As previously noted, manufacturers today are keenly aware of the importance of meeting the ever-evolving needs of equipment users and providing an appropriate level of support in helping their customers secure the greatest possible return on the investment in the machinery they purchase. Data can help immensely in this regard, as it can be leveraged by OEMs as a tool to help their customers identify trends and make informed decisions.

There’s so much value to be gained thanks to advancements in technology and the tremendous amount of data produced by machines today. However, a pre-condition to the widespread proliferation of these technologies is shared access to standardized data. Finding a way to develop a mutually beneficial relationship between OEMs and ag equipment end users where both parties can share the information and insights gained from information coming off of equipment should be a priority of great significance moving forward.

However, according to the research conducted by Clutch, it’s not easy to envision the parameters of such a relationship – at least not right now.

Data's Impact on the OEM-Customer Relationship


The vast majority of OEMs today want to facilitate their customers’ ability to acquire and transmit data to optimize their operations. And end users have expressed a need for this information, as it can serve as an effective means for helping to predict when equipment might fail or determining what measures to take to keep it up and running. However, according to the Clutch findings, some OEMs simply aren’t very effective at articulating available benefits to their customers. Meanwhile, more and more equipment end users are beginning to see all of the value in machine data and – perhaps more importantly – what it can do when combined with farm management systems to drive appreciable gains in productivity.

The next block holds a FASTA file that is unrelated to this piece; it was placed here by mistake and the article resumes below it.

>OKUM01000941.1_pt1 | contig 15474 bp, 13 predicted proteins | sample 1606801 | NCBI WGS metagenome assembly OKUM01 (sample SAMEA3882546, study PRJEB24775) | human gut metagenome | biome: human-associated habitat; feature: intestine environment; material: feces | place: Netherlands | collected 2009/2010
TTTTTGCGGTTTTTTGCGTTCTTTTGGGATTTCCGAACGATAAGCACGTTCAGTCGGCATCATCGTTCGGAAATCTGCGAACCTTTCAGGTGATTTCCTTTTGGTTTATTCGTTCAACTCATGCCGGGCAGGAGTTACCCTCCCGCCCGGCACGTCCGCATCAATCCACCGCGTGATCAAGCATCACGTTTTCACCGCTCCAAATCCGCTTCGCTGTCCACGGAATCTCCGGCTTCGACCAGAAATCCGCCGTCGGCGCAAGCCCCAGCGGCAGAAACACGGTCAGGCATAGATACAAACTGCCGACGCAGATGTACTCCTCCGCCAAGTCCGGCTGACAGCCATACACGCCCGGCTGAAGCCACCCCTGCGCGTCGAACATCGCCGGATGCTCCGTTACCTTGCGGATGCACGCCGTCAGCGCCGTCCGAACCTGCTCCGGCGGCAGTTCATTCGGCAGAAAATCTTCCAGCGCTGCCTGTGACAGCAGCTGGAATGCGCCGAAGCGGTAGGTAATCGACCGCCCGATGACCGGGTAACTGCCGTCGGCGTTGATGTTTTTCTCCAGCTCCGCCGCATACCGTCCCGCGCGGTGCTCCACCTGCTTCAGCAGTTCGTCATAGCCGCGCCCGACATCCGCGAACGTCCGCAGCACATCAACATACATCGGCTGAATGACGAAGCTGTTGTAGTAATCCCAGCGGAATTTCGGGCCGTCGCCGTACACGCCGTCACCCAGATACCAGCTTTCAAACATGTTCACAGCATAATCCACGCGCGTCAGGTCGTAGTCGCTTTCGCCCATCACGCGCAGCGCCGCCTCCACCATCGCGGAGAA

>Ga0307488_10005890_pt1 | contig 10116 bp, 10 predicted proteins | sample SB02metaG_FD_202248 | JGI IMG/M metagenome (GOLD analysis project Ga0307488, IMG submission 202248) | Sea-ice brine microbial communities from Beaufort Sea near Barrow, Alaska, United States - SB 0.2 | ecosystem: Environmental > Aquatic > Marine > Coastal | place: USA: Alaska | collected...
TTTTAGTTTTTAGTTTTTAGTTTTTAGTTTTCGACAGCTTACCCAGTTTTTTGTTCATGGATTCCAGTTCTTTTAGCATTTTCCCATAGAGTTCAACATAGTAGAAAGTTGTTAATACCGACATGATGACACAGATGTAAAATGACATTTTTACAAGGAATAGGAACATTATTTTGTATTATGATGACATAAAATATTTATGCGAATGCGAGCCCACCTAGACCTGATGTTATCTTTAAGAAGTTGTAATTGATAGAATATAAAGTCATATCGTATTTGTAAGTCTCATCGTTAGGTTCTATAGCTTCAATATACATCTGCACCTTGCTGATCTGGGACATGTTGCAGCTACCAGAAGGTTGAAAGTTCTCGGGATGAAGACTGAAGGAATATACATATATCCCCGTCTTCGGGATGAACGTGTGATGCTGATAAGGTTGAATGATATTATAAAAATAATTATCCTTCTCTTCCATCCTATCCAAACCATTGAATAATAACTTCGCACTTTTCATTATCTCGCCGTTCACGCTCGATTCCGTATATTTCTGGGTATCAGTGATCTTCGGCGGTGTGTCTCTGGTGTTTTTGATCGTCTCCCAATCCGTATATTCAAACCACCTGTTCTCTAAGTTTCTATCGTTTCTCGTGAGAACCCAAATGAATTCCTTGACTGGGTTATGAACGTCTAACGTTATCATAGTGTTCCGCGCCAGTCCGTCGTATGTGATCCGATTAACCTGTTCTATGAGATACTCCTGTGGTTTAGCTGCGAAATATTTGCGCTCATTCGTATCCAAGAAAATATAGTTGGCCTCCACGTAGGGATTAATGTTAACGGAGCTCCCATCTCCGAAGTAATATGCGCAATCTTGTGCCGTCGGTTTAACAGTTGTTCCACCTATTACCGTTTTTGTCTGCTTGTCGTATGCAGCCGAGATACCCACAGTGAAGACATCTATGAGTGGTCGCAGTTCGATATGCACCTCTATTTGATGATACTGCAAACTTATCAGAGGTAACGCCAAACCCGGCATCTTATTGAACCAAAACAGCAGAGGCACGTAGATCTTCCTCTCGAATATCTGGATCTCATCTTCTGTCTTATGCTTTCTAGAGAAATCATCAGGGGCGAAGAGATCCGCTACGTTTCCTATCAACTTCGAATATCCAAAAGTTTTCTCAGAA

It all points to a disconnect that’s negatively impacting the OEM-customer relationship and manifesting itself in the form of questions regarding:

  • The security of machine data
  • How machine data is managed
  • A common approach to communicating the benefits of machine data
  • Third-party access to end user data
  • Whether or not machine data is truly one of the few things customers can control in their relationship with OEMs
  • The ways in which customers can drive revenue growth from machine data

The relationship between OEMs and the customers they serve is expected to continue to grow more and more complex over time. According to the Clutch research, the key to navigating that complexity will be just how effective equipment manufacturers are at supporting end users’ efforts to secure the greatest possible return on investment (ROI) in the equipment they purchase.

As ag continues to grow and progress in its efforts to feed the world, the industry is poised to become more technologically advanced and driven by data. However, as long as questions related to data ownership and access continue to loom, there will continue to be some level of uncertainty regarding the relationship between OEMs and end users. Because, while there’s no doubt as to the value to be gained from leveraging machine data, it remains to be seen exactly how each party plans to work toward a future in which they both can benefit from that value.